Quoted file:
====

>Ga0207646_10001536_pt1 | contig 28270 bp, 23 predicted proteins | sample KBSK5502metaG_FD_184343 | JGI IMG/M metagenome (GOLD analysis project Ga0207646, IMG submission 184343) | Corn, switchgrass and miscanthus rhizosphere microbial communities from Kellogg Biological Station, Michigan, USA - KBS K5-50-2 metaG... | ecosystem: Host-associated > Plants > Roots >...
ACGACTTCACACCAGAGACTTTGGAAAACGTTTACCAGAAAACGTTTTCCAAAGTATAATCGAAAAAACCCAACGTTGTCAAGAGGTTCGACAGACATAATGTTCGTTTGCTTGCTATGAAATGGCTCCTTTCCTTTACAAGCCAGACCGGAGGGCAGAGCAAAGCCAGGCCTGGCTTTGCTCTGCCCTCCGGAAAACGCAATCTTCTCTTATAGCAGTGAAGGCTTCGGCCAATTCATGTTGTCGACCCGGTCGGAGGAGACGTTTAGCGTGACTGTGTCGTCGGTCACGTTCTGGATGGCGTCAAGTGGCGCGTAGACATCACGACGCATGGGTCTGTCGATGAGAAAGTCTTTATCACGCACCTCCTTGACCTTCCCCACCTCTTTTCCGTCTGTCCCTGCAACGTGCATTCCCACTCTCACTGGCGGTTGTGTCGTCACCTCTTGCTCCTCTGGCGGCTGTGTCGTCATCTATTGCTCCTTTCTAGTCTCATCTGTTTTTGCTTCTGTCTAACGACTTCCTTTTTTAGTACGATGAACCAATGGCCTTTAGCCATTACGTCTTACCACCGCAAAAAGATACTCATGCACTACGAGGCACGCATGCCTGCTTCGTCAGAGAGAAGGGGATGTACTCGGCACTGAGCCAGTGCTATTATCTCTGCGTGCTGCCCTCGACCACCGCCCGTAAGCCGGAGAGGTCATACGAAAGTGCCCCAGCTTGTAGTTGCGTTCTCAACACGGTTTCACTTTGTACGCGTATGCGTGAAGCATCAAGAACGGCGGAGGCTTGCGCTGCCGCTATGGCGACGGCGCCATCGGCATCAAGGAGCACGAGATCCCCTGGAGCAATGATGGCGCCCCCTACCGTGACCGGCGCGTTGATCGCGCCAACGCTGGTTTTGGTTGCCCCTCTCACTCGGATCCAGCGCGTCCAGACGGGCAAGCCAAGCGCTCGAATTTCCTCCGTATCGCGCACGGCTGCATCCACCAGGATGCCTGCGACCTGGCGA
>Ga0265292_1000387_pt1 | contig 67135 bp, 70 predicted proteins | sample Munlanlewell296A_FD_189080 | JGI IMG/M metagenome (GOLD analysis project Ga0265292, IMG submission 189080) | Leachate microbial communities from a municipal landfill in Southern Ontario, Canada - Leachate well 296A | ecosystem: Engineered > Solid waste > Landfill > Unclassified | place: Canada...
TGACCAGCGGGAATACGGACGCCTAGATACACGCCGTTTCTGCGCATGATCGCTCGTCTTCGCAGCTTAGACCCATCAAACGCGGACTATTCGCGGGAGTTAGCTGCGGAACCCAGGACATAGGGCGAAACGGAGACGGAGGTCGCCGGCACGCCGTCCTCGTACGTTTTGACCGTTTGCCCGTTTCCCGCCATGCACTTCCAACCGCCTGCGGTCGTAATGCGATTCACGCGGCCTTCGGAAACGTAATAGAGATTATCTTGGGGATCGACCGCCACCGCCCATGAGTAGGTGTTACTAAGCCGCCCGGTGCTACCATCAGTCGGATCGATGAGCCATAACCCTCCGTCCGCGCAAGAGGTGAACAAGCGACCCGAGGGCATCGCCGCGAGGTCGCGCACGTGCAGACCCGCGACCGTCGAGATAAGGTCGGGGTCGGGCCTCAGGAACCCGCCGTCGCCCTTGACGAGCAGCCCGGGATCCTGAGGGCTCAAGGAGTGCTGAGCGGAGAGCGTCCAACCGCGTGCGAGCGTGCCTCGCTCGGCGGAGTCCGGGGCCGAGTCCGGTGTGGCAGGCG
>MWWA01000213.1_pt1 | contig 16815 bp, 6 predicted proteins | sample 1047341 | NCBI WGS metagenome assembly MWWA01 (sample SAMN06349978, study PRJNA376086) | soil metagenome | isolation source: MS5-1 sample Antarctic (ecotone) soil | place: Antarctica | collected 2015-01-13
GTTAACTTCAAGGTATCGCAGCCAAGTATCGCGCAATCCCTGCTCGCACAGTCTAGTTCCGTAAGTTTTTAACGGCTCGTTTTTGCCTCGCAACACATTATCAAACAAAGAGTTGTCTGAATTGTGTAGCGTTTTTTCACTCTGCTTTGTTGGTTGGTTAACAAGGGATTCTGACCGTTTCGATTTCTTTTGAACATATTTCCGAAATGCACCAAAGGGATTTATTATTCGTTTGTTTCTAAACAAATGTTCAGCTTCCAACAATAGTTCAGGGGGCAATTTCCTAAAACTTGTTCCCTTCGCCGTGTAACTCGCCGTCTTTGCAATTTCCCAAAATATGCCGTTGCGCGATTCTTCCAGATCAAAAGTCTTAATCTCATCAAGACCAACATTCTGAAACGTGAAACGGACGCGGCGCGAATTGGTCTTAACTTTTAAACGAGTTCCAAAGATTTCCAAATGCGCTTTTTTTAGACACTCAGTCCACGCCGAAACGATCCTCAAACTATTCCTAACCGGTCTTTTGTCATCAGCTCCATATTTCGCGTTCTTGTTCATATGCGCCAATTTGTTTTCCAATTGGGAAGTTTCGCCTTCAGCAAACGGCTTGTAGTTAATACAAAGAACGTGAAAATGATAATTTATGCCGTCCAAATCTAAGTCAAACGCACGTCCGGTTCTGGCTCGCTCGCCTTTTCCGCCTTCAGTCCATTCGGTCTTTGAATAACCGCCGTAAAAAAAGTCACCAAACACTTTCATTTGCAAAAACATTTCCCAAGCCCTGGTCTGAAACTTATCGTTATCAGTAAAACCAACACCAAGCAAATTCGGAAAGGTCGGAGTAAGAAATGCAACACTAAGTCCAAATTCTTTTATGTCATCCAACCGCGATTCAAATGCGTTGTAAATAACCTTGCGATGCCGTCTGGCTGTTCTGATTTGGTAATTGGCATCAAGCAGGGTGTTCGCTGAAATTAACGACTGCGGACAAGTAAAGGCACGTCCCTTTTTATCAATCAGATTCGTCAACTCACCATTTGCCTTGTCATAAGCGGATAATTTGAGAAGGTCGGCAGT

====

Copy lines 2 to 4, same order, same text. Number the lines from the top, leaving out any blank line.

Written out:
ACGACTTCACACCAGAGACTTTGGAAAACGTTTACCAGAAAACGTTTTCCAAAGTATAATCGAAAAAACCCAACGTTGTCAAGAGGTTCGACAGACATAATGTTCGTTTGCTTGCTATGAAATGGCTCCTTTCCTTTACAAGCCAGACCGGAGGGCAGAGCAAAGCCAGGCCTGGCTTTGCTCTGCCCTCCGGAAAACGCAATCTTCTCTTATAGCAGTGAAGGCTTCGGCCAATTCATGTTGTCGACCCGGTCGGAGGAGACGTTTAGCGTGACTGTGTCGTCGGTCACGTTCTGGATGGCGTCAAGTGGCGCGTAGACATCACGACGCATGGGTCTGTCGATGAGAAAGTCTTTATCACGCACCTCCTTGACCTTCCCCACCTCTTTTCCGTCTGTCCCTGCAACGTGCATTCCCACTCTCACTGGCGGTTGTGTCGTCACCTCTTGCTCCTCTGGCGGCTGTGTCGTCATCTATTGCTCCTTTCTAGTCTCATCTGTTTTTGCTTCTGTCTAACGACTTCCTTTTTTAGTACGATGAACCAATGGCCTTTAGCCATTACGTCTTACCACCGCAAAAAGATACTCATGCACTACGAGGCACGCATGCCTGCTTCGTCAGAGAGAAGGGGATGTACTCGGCACTGAGCCAGTGCTATTATCTCTGCGTGCTGCCCTCGACCACCGCCCGTAAGCCGGAGAGGTCATACGAAAGTGCCCCAGCTTGTAGTTGCGTTCTCAACACGGTTTCACTTTGTACGCGTATGCGTGAAGCATCAAGAACGGCGGAGGCTTGCGCTGCCGCTATGGCGACGGCGCCATCGGCATCAAGGAGCACGAGATCCCCTGGAGCAATGATGGCGCCCCCTACCGTGACCGGCGCGTTGATCGCGCCAACGCTGGTTTTGGTTGCCCCTCTCACTCGGATCCAGCGCGTCCAGACGGGCAAGCCAAGCGCTCGAATTTCCTCCGTATCGCGCACGGCTGCATCCACCAGGATGCCTGCGACCTGGCGA
>Ga0265292_1000387_pt1 | contig 67135 bp, 70 predicted proteins | sample Munlanlewell296A_FD_189080 | JGI IMG/M metagenome (GOLD analysis project Ga0265292, IMG submission 189080) | Leachate microbial communities from a municipal landfill in Southern Ontario, Canada - Leachate well 296A | ecosystem: Engineered > Solid waste > Landfill > Unclassified | place: Canada...
TGACCAGCGGGAATACGGACGCCTAGATACACGCCGTTTCTGCGCATGATCGCTCGTCTTCGCAGCTTAGACCCATCAAACGCGGACTATTCGCGGGAGTTAGCTGCGGAACCCAGGACATAGGGCGAAACGGAGACGGAGGTCGCCGGCACGCCGTCCTCGTACGTTTTGACCGTTTGCCCGTTTCCCGCCATGCACTTCCAACCGCCTGCGGTCGTAATGCGATTCACGCGGCCTTCGGAAACGTAATAGAGATTATCTTGGGGATCGACCGCCACCGCCCATGAGTAGGTGTTACTAAGCCGCCCGGTGCTACCATCAGTCGGATCGATGAGCCATAACCCTCCGTCCGCGCAAGAGGTGAACAAGCGACCCGAGGGCATCGCCGCGAGGTCGCGCACGTGCAGACCCGCGACCGTCGAGATAAGGTCGGGGTCGGGCCTCAGGAACCCGCCGTCGCCCTTGACGAGCAGCCCGGGATCCTGAGGGCTCAAGGAGTGCTGAGCGGAGAGCGTCCAACCGCGTGCGAGCGTGCCTCGCTCGGCGGAGTCCGGGGCCGAGTCCGGTGTGGCAGGCG